Trump Defeats Haley in Michigan, His Sixth Straight Victory


Former President Donald J. Trump won Michigan’s Republican presidential primary election on Tuesday, moving closer to a general election rematch against President Biden.

Mr. Biden easily won his own primary, though he faced a groundswell of opposition from voters who are protesting his staunch support for Israel and its military campaign in Gaza by casting ballots not for another candidate, but for “uncommitted.” The Associated Press called both contests as soon as final polls closed at 9 p.m. Eastern time.

Mr. Trump’s victory over Nikki Haley, the former governor of South Carolina, extends an unbroken streak in the nominating contests. Michigan is his sixth straight triumph, and it is his second, after Nevada, in a state expected to be a crucial battleground come November.

“We win Michigan, we win the whole thing,” Mr. Trump told supporters at the Michigan G.O.P. watch party over the phone after the race was called, according to a transcript of the call provided by his campaign. He added that Tuesday’s results were “far greater than anticipated.”

As of 10:45 p.m. Eastern time, Mr. Trump had 67 percent of the vote to Ms. Haley’s 28 percent, while 3 percent had marked ballots for “uncommitted.” Mr. Trump said in a radio interview earlier in the day that he expected Ms. Haley would “lose like by 80 points.”

Mr. Trump and his team have been eager to look past the primary, citing his early-state victories as evidence that it is time for Ms. Haley to drop out.

The former president, who is facing 91 felony charges in four separate criminal cases, is also under time pressure as he looks to wrap up the nomination. His first criminal trial is scheduled to begin in Manhattan in late March.

During campaign stops in Michigan this week, Ms. Haley also focused heavily on the general election, arguing that she is by far the better candidate to take on Mr. Biden.

In a statement after the race was called, a spokeswoman for the Haley campaign, Olivia Perez-Cubas, said the share of Republican voters who did not back Mr. Trump was a “flashing warning sign for Trump in November.” She also pointed out that since Mr. Trump was elected to the White House in 2016, Republicans had lost the Michigan governor’s mansion as well as both chambers of the state Legislature to Democrats.

Ms. Haley, who has continued to court donors and reported raising $16.5 million in January, has said she will keep competing through the Super Tuesday contests on March 5. So far, she has picked up delegates in Iowa, New Hampshire and South Carolina, but she is trailing Mr. Trump significantly in the overall total.

Ms. Haley will pick up delegates in Michigan. Sixteen of the state’s 55 delegates were up for grabs on Tuesday, and those will be allocated proportionally based on vote totals. Ms. Haley was awarded at least two, according to The Associated Press on Tuesday night.

But Mr. Trump is the heavy favorite to receive the majority of the remaining 39 delegates, as he remains hugely popular among Republicans. Those will be allocated on Saturday, when rival factions of the Michigan Republican Party are set to hold dueling conventions after a monthslong leadership fight that has thrown the state party into chaos.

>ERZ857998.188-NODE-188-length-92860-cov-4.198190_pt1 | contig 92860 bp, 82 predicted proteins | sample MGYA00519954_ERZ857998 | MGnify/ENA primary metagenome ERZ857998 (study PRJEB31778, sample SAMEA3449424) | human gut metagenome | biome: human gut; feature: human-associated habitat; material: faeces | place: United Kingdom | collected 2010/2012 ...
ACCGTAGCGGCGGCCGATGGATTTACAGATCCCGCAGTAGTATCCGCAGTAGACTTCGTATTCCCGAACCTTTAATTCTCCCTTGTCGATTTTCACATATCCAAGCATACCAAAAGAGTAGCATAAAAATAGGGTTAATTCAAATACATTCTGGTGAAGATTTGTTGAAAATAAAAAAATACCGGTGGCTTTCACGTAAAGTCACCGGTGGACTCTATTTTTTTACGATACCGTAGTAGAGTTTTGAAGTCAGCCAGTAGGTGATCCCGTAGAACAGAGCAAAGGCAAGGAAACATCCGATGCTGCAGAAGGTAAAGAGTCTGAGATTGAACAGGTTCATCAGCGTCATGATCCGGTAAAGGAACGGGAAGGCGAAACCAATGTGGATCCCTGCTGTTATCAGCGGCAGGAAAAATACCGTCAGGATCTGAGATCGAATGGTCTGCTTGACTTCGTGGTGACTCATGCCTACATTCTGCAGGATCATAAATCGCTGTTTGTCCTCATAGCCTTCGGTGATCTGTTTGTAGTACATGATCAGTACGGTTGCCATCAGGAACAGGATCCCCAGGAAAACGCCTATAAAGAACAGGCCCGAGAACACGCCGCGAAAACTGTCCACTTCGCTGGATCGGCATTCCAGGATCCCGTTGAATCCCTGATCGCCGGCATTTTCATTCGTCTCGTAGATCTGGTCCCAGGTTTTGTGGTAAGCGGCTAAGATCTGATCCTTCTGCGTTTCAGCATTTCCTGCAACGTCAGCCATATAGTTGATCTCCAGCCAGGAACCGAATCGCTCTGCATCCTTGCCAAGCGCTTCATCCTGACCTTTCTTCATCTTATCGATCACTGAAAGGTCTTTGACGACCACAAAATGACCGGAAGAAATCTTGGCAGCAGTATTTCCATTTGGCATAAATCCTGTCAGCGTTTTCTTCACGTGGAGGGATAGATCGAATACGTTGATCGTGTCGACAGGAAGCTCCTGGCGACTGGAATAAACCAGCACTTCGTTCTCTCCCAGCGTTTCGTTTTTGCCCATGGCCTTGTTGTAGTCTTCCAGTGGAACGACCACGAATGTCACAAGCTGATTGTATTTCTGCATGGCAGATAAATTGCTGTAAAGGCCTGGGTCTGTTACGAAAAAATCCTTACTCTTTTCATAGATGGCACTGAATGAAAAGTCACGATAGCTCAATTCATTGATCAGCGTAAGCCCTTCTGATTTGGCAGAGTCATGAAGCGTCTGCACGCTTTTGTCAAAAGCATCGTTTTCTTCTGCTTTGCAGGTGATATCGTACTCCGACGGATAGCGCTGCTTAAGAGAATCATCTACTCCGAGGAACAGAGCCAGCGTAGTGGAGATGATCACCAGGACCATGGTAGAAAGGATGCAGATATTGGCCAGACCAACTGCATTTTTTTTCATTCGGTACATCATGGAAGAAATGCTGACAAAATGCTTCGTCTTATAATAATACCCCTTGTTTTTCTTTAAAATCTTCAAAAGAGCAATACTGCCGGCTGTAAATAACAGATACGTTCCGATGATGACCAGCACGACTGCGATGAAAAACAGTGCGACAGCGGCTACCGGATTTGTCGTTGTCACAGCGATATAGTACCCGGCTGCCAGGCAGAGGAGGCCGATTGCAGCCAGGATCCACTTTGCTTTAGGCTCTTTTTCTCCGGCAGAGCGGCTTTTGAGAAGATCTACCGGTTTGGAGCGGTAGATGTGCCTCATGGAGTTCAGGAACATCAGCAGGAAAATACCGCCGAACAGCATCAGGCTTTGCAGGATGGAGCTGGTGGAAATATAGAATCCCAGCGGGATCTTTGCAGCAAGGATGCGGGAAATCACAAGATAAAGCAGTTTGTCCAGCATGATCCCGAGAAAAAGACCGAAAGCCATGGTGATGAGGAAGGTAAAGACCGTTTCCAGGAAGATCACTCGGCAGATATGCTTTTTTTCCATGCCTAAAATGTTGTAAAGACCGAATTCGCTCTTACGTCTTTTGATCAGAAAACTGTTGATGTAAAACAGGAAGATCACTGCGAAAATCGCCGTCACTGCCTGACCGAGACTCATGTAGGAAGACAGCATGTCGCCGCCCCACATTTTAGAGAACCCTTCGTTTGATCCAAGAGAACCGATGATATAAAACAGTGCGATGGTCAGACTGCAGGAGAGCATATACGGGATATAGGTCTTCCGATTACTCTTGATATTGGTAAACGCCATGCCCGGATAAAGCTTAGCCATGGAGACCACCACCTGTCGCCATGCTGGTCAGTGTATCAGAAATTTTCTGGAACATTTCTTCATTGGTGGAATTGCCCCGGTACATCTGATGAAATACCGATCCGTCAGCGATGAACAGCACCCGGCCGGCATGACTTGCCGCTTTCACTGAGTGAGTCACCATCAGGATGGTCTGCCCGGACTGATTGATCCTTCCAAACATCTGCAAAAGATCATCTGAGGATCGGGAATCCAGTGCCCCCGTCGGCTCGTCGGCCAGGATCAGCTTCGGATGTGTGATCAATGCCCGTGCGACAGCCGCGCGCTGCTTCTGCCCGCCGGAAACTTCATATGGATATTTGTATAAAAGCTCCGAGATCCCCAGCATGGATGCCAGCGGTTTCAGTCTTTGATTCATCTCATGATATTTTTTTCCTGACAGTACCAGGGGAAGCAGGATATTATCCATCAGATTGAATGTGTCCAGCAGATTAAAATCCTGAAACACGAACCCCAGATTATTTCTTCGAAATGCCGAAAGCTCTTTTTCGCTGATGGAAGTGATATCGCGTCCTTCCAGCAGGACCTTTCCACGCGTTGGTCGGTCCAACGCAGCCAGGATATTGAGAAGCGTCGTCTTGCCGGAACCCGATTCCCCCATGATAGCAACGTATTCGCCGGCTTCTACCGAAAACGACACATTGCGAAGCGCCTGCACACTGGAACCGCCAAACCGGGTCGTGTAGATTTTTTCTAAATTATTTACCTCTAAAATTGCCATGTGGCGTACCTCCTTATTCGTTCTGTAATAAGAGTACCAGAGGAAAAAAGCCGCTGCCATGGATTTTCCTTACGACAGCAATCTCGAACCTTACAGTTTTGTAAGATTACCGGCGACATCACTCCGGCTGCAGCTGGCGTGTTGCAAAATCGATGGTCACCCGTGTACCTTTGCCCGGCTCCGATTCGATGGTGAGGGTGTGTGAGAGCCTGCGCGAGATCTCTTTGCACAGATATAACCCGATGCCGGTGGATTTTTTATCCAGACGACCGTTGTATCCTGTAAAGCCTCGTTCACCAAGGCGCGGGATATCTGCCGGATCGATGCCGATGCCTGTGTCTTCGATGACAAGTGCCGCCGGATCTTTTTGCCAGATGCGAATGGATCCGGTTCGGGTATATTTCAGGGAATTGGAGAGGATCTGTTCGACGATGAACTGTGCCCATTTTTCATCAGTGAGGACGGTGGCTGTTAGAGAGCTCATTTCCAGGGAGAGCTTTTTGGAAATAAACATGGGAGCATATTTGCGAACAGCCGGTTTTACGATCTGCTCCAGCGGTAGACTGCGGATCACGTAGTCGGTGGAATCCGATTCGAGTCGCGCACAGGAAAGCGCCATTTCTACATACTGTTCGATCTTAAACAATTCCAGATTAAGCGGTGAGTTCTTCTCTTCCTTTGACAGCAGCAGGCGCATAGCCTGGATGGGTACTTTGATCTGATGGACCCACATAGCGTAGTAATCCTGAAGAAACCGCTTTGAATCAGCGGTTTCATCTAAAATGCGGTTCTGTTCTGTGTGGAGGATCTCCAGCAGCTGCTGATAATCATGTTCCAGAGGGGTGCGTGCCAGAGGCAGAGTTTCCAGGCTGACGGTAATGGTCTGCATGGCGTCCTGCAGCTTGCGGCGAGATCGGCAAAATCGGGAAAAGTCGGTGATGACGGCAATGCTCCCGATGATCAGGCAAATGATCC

Both sides are led by people loyal to Mr. Trump, though state Republicans appear split between the factions.

Pete Hoekstra, a former congressman and a onetime ambassador to the Netherlands under Mr. Trump, has been formally recognized by the Republican National Committee as the state party’s chair. Mr. Trump endorsed him for the post after a number of state party officials voted last month to remove Kristina Karamo, a 2020 election denier who took control last year, from the position.

Ms. Karamo, one of several far-right activists who rose to the top of state Republican parties as they supported Mr. Trump’s false claims of voter fraud, has refused to accept her ouster. She has argued that both the vote to remove her, and Mr. Hoekstra’s election, were illegitimate.

A judge on Tuesday essentially ordered Ms. Karamo to stand aside, ruling that she had been legitimately removed from her position and ordering her not to present herself as the state party’s leader or conduct business in the party’s name. But Ms. Karamo did not tell reporters whether she planned to abandon her plans for a convention on Saturday.

Mr. Trump did not campaign heavily in Michigan before its primary, holding just one rally here this year. But the state is expected to be critical in November after swinging in the last two elections.

Mr. Trump won the state by nearly 11,000 votes in 2016, helping him defeat Hillary Clinton and win the White House. Four years later, Mr. Biden beat him in Michigan by a more comfortable 154,000 votes — and in 2022, Gov. Gretchen Whitmer, a Democrat who has strongly supported Mr. Biden, cruised to re-election as Democrats seized control of the Legislature.

In a statement on Tuesday, Mr. Biden briefly celebrated his victory in Michigan’s primary, then almost immediately turned to attacking Mr. Trump in a preview of their general-election fight.

Mr. Trump had made Michigan a target in his effort to overturn his 2020 election loss, and the Michigan attorney general last year brought felony charges against 16 Republicans for falsely portraying themselves as electors from the state. Those Republicans were part of a larger plan to create false slates of electors pledged to Mr. Trump in battleground states he lost to Mr. Biden.

Campaigning once more for the White House this year, the former president has continued to promote the lie that the 2020 election was stolen from him.

Nicholas Nehamas contributed reporting.



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